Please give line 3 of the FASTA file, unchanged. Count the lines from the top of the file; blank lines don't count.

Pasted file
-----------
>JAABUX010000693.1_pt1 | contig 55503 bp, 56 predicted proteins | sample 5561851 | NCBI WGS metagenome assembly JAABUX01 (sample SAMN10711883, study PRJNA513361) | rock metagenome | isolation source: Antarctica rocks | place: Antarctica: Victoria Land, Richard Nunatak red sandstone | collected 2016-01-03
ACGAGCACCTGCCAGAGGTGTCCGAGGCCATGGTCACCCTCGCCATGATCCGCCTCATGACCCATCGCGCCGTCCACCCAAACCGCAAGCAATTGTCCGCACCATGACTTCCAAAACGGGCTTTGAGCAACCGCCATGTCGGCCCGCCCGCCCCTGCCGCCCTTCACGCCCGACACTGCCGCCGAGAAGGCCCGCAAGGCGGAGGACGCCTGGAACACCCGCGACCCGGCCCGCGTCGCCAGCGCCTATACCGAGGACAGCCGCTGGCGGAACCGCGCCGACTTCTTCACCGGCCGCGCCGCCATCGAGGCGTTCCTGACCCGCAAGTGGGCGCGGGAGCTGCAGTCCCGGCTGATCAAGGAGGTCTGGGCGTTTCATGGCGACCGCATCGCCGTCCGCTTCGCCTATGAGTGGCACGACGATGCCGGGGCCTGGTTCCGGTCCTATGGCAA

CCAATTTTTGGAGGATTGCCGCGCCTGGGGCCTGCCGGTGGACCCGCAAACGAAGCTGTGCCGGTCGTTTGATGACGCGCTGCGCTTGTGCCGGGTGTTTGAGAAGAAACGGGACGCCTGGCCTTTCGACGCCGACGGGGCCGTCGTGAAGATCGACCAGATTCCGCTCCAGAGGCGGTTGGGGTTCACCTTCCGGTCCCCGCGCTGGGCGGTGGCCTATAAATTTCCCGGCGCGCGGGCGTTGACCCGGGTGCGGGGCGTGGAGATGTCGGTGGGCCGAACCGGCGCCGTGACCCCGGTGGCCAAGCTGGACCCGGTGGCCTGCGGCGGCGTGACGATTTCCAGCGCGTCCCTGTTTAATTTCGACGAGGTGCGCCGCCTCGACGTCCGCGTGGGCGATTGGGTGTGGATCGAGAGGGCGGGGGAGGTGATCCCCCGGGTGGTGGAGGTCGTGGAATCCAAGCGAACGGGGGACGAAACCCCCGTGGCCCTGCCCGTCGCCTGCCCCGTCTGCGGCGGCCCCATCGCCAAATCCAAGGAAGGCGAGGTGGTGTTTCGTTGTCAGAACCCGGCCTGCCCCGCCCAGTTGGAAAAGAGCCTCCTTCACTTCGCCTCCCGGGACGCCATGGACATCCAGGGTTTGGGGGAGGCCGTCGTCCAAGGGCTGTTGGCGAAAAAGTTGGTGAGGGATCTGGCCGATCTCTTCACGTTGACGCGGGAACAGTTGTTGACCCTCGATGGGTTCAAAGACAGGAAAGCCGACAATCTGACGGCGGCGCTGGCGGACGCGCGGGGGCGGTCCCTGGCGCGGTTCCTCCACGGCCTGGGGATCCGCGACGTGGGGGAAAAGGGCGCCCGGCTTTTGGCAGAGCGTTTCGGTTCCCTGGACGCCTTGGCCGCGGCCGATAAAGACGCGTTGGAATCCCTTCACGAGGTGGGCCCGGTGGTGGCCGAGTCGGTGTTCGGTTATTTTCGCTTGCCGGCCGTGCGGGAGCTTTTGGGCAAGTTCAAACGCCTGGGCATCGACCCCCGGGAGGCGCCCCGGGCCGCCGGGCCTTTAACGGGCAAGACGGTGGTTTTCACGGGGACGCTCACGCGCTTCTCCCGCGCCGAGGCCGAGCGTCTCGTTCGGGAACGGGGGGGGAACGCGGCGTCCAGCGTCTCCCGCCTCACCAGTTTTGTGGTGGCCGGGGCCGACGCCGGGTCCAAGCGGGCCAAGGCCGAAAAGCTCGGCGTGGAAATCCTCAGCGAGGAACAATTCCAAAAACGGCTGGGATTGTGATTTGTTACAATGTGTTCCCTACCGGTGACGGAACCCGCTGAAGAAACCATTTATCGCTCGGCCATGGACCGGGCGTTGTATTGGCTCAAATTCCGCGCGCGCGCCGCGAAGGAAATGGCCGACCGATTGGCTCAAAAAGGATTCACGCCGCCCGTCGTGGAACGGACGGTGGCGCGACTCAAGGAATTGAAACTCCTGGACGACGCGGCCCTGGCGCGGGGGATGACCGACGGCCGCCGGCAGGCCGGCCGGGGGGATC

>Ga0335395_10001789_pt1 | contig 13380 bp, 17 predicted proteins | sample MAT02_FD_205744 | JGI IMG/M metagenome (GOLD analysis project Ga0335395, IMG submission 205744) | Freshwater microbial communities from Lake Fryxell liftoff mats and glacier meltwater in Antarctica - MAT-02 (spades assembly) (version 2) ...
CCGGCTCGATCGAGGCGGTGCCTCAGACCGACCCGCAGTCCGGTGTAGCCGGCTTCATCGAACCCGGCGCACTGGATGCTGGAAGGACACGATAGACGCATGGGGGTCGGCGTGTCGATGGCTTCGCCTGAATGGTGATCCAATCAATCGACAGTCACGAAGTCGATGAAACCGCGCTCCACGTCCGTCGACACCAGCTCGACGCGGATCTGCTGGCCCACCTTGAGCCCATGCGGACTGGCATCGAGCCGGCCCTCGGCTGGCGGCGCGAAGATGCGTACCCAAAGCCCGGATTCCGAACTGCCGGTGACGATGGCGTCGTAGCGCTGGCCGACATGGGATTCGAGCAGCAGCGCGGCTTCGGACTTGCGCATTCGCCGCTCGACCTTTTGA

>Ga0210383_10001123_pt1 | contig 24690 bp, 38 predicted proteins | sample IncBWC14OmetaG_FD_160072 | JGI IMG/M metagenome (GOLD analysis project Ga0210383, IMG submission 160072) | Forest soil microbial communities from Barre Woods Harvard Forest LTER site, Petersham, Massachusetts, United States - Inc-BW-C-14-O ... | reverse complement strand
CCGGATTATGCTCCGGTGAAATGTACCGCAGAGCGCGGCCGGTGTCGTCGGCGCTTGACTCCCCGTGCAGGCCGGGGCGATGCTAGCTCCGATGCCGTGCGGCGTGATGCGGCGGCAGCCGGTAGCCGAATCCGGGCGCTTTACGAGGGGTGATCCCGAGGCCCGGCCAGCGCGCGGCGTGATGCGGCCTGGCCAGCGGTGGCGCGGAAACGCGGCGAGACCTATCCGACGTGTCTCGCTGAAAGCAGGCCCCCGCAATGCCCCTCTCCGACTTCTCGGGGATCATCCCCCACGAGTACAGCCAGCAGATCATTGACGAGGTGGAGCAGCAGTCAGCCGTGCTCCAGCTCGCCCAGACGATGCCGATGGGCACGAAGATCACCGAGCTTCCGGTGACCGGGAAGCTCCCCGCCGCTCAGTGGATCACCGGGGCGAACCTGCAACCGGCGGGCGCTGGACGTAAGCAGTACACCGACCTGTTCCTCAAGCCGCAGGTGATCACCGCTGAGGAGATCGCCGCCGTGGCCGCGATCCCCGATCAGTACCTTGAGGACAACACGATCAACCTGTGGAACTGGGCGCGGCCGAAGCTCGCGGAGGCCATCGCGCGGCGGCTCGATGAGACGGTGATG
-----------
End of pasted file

CCAATTTTTGGAGGATTGCCGCGCCTGGGGCCTGCCGGTGGACCCGCAAACGAAGCTGTGCCGGTCGTTTGATGACGCGCTGCGCTTGTGCCGGGTGTTTGAGAAGAAACGGGACGCCTGGCCTTTCGACGCCGACGGGGCCGTCGTGAAGATCGACCAGATTCCGCTCCAGAGGCGGTTGGGGTTCACCTTCCGGTCCCCGCGCTGGGCGGTGGCCTATAAATTTCCCGGCGCGCGGGCGTTGACCCGGGTGCGGGGCGTGGAGATGTCGGTGGGCCGAACCGGCGCCGTGACCCCGGTGGCCAAGCTGGACCCGGTGGCCTGCGGCGGCGTGACGATTTCCAGCGCGTCCCTGTTTAATTTCGACGAGGTGCGCCGCCTCGACGTCCGCGTGGGCGATTGGGTGTGGATCGAGAGGGCGGGGGAGGTGATCCCCCGGGTGGTGGAGGTCGTGGAATCCAAGCGAACGGGGGACGAAACCCCCGTGGCCCTGCCCGTCGCCTGCCCCGTCTGCGGCGGCCCCATCGCCAAATCCAAGGAAGGCGAGGTGGTGTTTCGTTGTCAGAACCCGGCCTGCCCCGCCCAGTTGGAAAAGAGCCTCCTTCACTTCGCCTCCCGGGACGCCATGGACATCCAGGGTTTGGGGGAGGCCGTCGTCCAAGGGCTGTTGGCGAAAAAGTTGGTGAGGGATCTGGCCGATCTCTTCACGTTGACGCGGGAACAGTTGTTGACCCTCGATGGGTTCAAAGACAGGAAAGCCGACAATCTGACGGCGGCGCTGGCGGACGCGCGGGGGCGGTCCCTGGCGCGGTTCCTCCACGGCCTGGGGATCCGCGACGTGGGGGAAAAGGGCGCCCGGCTTTTGGCAGAGCGTTTCGGTTCCCTGGACGCCTTGGCCGCGGCCGATAAAGACGCGTTGGAATCCCTTCACGAGGTGGGCCCGGTGGTGGCCGAGTCGGTGTTCGGTTATTTTCGCTTGCCGGCCGTGCGGGAGCTTTTGGGCAAGTTCAAACGCCTGGGCATCGACCCCCGGGAGGCGCCCCGGGCCGCCGGGCCTTTAACGGGCAAGACGGTGGTTTTCACGGGGACGCTCACGCGCTTCTCCCGCGCCGAGGCCGAGCGTCTCGTTCGGGAACGGGGGGGGAACGCGGCGTCCAGCGTCTCCCGCCTCACCAGTTTTGTGGTGGCCGGGGCCGACGCCGGGTCCAAGCGGGCCAAGGCCGAAAAGCTCGGCGTGGAAATCCTCAGCGAGGAACAATTCCAAAAACGGCTGGGATTGTGATTTGTTACAATGTGTTCCCTACCGGTGACGGAACCCGCTGAAGAAACCATTTATCGCTCGGCCATGGACCGGGCGTTGTATTGGCTCAAATTCCGCGCGCGCGCCGCGAAGGAAATGGCCGACCGATTGGCTCAAAAAGGATTCACGCCGCCCGTCGTGGAACGGACGGTGGCGCGACTCAAGGAATTGAAACTCCTGGACGACGCGGCCCTGGCGCGGGGGATGACCGACGGCCGCCGGCAGGCCGGCCGGGGGGATC